Developer surveys, such as Vision Mobile’s, consistently show that the revenue distribution for app developers is highly skewed: only a minority of developers make more than $500 per app per month. The increasing need for scale to ensure full functionality on the full range of connected device models in use may help explain why. The growing challenge of discoverability in an increasingly crowded app market is also likely to be part of the explanation.
So what is a small developer to do? One strategy is to focus on the device models used by the greatest number of people. Surveys consistently show that developer commitment to iOS is disproportionately strong relative to the market share for iOS devices. Our results suggest this trend is probably a consequence of developers seeking efficiency (the most users for the least work) because device models running on the iOS platform average 14 times the number of active users than device models running on other platforms. This is shown in the chart below in which the average number of active users for device models running on different operating systems are indexed to Android (where Android = 1).
It’s difficult to fully disentangle platform from manufacturer and comparing devices made by Apple to devices made by the three other device manufacturers with the greatest average number of active users per device model tells a similar story. This is shown in the chart below – this time indexed so the average number of active devices per Samsung device model = 1. As shown in the chart, on average Apple device models have more than seven times as many active users as Samsung device models and more than four times as many as Amazon device models.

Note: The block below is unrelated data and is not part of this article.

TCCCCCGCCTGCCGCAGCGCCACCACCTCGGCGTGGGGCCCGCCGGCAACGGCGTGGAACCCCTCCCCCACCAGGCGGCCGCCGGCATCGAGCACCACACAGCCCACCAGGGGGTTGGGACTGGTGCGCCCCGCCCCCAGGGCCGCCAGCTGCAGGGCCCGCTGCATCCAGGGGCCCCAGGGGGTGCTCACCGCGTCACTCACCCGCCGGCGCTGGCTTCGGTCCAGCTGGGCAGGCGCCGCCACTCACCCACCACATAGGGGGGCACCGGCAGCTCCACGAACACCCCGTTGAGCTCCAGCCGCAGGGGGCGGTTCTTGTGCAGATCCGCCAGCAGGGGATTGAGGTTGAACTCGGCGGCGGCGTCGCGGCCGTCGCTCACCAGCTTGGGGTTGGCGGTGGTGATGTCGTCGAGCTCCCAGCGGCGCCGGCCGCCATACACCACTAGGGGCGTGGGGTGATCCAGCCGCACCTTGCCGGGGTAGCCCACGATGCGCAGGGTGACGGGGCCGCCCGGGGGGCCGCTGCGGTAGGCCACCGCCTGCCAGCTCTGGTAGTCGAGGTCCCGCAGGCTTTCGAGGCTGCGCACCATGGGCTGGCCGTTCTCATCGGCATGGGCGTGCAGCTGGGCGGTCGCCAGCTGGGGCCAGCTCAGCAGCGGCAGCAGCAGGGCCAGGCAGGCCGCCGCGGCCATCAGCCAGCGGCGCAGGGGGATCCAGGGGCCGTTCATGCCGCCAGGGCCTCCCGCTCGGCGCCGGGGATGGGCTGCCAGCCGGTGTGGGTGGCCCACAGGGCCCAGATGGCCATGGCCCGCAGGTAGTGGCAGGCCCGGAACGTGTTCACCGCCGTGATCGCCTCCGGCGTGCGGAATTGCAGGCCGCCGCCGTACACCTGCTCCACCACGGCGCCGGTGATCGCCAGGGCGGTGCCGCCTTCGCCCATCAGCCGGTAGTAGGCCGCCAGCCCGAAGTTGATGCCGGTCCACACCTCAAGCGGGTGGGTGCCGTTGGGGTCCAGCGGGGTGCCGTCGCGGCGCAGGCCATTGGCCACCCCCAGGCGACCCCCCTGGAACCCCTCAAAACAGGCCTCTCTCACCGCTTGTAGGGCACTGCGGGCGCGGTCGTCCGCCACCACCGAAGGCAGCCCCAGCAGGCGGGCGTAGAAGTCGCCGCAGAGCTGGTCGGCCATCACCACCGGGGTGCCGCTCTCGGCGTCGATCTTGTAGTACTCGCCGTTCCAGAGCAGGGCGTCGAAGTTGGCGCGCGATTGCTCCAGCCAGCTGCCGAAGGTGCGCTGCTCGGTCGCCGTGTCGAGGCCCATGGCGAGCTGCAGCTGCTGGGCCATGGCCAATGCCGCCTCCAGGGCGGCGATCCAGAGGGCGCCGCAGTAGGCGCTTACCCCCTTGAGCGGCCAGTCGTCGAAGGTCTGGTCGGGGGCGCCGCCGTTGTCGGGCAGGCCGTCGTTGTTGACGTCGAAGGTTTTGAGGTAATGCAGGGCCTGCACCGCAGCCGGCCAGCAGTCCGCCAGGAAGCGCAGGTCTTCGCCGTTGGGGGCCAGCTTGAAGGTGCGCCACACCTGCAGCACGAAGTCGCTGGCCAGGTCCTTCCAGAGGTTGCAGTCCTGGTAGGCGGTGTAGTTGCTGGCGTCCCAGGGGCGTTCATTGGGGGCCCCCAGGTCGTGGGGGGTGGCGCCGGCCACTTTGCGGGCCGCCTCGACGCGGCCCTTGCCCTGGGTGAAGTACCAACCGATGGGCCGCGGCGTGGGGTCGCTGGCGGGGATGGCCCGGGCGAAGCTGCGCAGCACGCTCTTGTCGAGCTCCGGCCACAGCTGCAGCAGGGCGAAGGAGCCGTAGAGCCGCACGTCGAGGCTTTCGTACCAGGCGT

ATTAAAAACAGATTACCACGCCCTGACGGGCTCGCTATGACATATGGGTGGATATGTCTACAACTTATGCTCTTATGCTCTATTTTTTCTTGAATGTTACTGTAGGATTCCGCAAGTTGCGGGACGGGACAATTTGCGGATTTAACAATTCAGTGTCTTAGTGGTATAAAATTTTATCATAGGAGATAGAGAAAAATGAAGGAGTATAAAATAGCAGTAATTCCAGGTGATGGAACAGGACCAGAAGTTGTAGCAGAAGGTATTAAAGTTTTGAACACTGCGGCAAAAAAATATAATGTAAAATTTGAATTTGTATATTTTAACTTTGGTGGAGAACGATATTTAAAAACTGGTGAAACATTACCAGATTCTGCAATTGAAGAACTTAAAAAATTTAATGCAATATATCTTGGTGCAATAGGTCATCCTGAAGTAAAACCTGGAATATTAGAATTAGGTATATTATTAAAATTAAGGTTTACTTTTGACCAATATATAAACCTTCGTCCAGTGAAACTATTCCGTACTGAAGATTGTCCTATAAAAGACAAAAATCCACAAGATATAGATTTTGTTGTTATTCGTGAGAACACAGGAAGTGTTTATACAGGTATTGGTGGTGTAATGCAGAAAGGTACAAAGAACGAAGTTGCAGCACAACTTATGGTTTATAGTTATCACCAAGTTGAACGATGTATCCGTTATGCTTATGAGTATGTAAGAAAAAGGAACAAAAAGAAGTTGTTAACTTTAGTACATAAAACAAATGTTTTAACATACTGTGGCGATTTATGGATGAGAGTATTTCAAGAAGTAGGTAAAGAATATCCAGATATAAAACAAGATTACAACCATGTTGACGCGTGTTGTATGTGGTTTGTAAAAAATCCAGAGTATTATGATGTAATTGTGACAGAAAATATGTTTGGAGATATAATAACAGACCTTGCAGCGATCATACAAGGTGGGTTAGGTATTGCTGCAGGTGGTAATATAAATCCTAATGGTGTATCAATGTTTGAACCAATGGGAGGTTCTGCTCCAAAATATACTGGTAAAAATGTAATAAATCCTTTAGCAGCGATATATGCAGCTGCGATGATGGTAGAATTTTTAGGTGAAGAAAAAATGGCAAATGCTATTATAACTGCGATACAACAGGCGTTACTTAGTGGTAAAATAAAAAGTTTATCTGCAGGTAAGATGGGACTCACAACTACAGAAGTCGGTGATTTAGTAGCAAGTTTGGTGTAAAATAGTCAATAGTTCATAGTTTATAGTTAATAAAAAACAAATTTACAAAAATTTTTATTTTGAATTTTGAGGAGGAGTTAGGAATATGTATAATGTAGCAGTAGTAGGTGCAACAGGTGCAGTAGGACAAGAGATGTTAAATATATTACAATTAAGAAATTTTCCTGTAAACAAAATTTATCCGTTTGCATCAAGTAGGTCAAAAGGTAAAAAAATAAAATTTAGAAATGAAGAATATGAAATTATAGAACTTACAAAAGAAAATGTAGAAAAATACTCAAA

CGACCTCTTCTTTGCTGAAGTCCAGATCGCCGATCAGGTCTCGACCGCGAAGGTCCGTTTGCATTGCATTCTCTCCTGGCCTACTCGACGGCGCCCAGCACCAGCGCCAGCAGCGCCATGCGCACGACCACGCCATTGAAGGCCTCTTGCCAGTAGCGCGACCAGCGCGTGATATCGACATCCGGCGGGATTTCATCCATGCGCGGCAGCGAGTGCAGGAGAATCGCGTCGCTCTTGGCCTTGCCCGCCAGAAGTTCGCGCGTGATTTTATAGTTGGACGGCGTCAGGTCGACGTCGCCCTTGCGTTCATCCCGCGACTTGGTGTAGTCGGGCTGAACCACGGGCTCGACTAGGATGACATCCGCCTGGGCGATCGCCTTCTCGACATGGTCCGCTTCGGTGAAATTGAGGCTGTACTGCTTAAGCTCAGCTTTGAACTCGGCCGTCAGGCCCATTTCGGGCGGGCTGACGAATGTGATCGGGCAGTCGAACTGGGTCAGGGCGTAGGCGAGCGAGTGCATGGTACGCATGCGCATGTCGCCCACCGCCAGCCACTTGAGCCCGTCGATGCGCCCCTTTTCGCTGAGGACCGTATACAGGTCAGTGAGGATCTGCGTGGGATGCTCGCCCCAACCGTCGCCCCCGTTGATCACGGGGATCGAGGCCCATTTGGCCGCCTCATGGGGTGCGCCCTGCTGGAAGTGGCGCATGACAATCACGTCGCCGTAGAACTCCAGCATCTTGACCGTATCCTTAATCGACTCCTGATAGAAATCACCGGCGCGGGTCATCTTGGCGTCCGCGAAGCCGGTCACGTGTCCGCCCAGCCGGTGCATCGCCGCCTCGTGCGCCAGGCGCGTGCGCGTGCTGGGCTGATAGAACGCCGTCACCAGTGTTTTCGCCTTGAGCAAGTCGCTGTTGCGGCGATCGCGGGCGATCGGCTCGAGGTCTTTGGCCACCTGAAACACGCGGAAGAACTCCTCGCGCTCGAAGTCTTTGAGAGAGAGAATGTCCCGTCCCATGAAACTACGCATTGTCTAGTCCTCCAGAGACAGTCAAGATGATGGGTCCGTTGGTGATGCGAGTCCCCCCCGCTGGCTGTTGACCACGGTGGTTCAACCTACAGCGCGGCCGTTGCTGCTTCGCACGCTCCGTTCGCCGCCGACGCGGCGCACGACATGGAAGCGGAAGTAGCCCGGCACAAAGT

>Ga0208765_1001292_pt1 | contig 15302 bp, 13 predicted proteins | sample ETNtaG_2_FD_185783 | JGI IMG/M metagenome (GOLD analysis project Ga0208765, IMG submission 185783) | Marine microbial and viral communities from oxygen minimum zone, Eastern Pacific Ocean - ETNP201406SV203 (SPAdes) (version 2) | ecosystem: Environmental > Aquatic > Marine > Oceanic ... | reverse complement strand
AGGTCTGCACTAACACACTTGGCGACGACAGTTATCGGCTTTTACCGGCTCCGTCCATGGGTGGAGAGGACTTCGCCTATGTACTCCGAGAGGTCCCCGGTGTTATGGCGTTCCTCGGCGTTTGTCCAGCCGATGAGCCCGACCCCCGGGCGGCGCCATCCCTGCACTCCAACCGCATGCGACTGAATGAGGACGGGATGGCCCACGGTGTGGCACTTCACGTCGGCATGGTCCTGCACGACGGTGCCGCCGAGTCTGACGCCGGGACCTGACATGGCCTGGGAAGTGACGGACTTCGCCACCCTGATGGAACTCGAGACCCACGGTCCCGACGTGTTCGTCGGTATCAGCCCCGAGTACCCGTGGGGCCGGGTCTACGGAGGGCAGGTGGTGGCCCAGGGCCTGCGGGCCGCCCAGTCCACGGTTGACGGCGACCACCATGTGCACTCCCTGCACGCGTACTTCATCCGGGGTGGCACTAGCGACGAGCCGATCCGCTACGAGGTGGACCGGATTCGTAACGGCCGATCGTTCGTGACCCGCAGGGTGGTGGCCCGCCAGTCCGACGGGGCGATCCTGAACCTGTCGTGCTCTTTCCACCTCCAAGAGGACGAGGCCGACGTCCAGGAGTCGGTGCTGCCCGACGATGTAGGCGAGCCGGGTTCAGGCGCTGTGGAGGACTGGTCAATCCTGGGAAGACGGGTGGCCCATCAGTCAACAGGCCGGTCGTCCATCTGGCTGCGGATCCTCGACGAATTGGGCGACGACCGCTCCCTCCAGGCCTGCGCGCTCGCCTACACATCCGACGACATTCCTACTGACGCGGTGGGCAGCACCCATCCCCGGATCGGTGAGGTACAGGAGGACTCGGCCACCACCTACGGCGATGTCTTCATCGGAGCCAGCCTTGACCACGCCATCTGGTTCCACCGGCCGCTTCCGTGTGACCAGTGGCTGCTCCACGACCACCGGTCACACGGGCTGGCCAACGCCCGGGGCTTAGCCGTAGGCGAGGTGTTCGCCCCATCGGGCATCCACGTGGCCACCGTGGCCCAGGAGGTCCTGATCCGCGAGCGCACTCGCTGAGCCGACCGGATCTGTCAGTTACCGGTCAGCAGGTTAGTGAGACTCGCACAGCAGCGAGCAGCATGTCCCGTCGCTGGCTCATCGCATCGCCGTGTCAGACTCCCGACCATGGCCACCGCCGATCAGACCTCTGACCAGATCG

App Sessions Are More Concentrated than Active Devices
Of course, some people use their devices more than others and many developers prefer to target heavier app users. So what about app sessions? They are somewhat more concentrated than active devices. As shown below, for developers to ensure they were optimized on the devices responsible for 50% of app sessions conducted during January, they would have needed to support only eight different device models and to cover 80% of sessions they would have needed to support 72 different device models. That’s still a lot of device models, but it’s less than half the device models required to reach 80% of active devices.
In addition to having more active devices per device model than other platforms, iOS device models average more app sessions per active device than device models running on other platforms. This is shown below, again using an index for which app sessions per active Android device are set to one. This further clarifies why developer support for iOS is disproportionate to iOS’ share of the installed device base. Developers can reach more active devices by developing for a smaller number of device models on iOS and they can also capture the attention of very active users. People who have iOS devices tend to have more app sessions, creating more opportunities for in app purchases, advertising revenue and paid app purchases.
Viewed at the manufacturer level, Apple device models average more sessions per device than device models made by the other manufacturers previously shown. This is shown below, again indexed so that average sessions per Samsung device = 1.
The App Development Company
With competition in the device market heating up, manufacturers seem likely to fill and expand product lines with an increasing number of devices intended to differentiate themselves and address the preferences of specific types of users. That implies that it will only become more difficult for developers to optimize, test and support their apps for use on all device models. And yet doing exactly that is likely to be increasingly important for app developers given the market for apps is also becoming more crowded and more competitive, making negative user experiences more damaging. Promoting apps and leveraging that investment in promotion across as many potential users as possible will also become all the more critical. Putting all of this together, we expect a future in which app developers are less frequently individuals with a creative idea and a laptop and more frequently, companies designed to develop, produce and distribute apps at scale.